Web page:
While 68 indigenous languages may seem like a large number, in fact over 130 indigenous languages, along with their unique customs and culture, have vanished. As such, the government has placed a heavy emphasis on the preservation and promotion of the native languages. The Law of Linguistic Rights was created in 2002 to protect the native Mexican languages and encourage bilingual and intercultural education.
The 1917 constitution that was drawn up after the Revolution also had a strong focus on preserving the languages of Mexico and the country’s multicultural identity. The constitution stated that every indigenous group had the right to protect and enrich their own Mexican language. Nowadays, there are over 6 million speakers of indigenous languages in Mexico. While 10-14% of the population identify themselves with an indigenous group, only 6% of them speak an indigenous language of Mexico.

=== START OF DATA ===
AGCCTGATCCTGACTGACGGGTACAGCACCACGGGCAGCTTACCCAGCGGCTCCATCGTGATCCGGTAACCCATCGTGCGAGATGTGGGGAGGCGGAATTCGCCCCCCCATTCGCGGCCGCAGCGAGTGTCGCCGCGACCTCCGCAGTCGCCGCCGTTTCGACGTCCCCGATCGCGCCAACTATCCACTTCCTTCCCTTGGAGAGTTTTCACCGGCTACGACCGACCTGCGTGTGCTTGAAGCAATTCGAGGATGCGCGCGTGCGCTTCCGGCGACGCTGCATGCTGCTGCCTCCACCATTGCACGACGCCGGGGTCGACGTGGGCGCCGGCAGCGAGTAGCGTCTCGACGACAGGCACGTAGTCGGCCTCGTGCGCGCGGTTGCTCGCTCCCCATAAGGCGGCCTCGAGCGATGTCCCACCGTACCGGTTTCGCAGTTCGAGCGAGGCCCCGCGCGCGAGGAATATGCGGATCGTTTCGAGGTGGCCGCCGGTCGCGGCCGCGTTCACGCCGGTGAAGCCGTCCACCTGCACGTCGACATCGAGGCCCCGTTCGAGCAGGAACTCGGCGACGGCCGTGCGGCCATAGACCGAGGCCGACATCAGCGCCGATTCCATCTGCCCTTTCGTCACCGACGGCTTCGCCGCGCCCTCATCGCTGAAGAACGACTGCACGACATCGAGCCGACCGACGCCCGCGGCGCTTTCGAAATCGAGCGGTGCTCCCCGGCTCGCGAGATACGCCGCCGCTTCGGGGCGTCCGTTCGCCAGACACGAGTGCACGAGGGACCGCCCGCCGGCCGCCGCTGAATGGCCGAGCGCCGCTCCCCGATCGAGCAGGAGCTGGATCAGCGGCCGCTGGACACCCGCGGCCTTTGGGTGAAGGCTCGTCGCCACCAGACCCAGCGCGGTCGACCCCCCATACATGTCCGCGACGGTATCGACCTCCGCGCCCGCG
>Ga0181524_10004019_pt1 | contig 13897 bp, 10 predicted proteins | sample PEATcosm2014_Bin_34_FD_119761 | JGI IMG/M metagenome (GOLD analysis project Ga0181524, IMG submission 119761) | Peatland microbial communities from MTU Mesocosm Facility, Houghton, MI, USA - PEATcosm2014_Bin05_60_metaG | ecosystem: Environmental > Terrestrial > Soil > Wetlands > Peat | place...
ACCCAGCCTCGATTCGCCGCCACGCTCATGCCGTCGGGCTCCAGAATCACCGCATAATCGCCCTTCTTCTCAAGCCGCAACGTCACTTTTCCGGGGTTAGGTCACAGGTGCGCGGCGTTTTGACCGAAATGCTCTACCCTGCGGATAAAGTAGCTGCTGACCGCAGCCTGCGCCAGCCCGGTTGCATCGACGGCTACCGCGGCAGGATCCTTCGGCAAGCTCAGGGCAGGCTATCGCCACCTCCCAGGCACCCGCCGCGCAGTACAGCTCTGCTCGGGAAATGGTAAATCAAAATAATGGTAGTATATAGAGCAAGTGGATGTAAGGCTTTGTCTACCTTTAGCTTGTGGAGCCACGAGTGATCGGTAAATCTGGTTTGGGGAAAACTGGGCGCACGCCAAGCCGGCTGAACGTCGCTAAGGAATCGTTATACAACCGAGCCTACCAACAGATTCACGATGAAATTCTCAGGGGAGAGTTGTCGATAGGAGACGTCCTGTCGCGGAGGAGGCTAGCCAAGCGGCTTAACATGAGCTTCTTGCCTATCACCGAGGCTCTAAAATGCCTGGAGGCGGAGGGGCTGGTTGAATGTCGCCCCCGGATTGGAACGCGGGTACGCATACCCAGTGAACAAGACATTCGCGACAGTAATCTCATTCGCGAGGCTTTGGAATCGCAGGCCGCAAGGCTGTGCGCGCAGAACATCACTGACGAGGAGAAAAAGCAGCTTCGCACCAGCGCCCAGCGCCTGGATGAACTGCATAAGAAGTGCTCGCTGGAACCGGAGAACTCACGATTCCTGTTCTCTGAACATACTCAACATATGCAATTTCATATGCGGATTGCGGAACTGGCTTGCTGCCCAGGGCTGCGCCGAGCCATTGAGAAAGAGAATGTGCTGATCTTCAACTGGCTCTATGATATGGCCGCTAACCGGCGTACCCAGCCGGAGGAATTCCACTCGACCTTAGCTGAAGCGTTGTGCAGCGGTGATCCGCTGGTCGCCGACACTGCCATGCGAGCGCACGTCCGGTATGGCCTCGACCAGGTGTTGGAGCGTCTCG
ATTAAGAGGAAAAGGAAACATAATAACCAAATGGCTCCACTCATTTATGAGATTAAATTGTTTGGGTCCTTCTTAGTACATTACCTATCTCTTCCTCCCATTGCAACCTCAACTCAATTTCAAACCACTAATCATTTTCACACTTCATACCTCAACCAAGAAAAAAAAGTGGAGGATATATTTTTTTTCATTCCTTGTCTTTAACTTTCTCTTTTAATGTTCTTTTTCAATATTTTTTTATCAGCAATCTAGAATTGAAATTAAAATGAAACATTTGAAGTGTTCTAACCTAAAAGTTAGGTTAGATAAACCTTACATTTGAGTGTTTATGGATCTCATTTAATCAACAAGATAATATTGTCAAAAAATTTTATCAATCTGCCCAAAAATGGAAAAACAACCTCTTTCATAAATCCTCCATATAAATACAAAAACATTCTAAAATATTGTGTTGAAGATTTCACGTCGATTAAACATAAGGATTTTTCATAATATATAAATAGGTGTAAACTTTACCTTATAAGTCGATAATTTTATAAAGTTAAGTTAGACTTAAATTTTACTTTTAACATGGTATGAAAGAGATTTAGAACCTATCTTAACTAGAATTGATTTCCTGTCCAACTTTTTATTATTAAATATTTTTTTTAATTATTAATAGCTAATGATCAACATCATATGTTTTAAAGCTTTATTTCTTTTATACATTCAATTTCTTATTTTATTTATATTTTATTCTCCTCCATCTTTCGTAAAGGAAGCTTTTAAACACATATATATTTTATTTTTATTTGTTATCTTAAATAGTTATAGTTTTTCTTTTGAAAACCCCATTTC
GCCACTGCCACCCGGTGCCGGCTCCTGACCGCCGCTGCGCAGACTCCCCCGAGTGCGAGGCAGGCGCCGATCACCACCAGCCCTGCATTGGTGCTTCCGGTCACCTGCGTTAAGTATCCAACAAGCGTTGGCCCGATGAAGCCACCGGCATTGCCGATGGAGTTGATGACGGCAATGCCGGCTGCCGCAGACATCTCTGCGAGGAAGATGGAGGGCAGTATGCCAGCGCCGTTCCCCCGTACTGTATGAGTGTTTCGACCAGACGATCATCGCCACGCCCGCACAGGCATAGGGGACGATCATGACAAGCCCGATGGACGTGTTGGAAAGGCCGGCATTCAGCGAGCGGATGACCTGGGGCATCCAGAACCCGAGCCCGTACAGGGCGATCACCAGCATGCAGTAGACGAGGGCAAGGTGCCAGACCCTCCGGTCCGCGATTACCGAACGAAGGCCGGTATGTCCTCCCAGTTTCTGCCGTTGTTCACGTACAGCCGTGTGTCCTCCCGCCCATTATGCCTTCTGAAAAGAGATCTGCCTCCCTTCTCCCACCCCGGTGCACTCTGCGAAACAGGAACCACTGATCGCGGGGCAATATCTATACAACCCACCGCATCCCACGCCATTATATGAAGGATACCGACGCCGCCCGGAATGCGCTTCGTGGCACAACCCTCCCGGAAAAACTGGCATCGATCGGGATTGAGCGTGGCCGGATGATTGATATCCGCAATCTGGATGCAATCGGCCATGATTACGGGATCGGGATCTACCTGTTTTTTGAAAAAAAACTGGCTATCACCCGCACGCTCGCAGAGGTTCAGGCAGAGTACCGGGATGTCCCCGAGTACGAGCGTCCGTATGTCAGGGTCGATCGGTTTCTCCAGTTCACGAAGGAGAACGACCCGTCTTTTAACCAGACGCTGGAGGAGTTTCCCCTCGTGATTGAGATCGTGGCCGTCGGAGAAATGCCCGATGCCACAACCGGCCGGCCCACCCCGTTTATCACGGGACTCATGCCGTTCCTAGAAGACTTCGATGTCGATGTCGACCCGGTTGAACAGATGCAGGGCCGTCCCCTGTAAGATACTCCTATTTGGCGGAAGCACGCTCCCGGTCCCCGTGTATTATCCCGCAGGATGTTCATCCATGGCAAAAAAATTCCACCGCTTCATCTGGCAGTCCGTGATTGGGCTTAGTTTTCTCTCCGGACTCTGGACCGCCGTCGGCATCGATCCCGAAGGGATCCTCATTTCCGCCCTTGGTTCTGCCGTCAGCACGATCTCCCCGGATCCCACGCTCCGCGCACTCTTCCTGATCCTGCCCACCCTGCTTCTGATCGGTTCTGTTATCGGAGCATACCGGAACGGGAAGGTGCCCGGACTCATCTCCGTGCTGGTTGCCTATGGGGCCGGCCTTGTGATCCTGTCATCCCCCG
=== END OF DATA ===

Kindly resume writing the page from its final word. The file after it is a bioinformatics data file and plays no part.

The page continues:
Some of the most widely spoken languages in Mexico, aside from Spanish, are Nahuatl, which has almost 1.4 million speakers, Yucatec Maya, spoken by over three quarters of a million people, and Mixtec, whose speakers amount to about half a million. Interestingly, while Spanish is the dominant language in Mexico, it is not defined as the official language in Mexican legislation.
This allows for more rights to be given to the remainder of Mexico’s languages, including the right to use indigenous languages in governmental communication and official documents.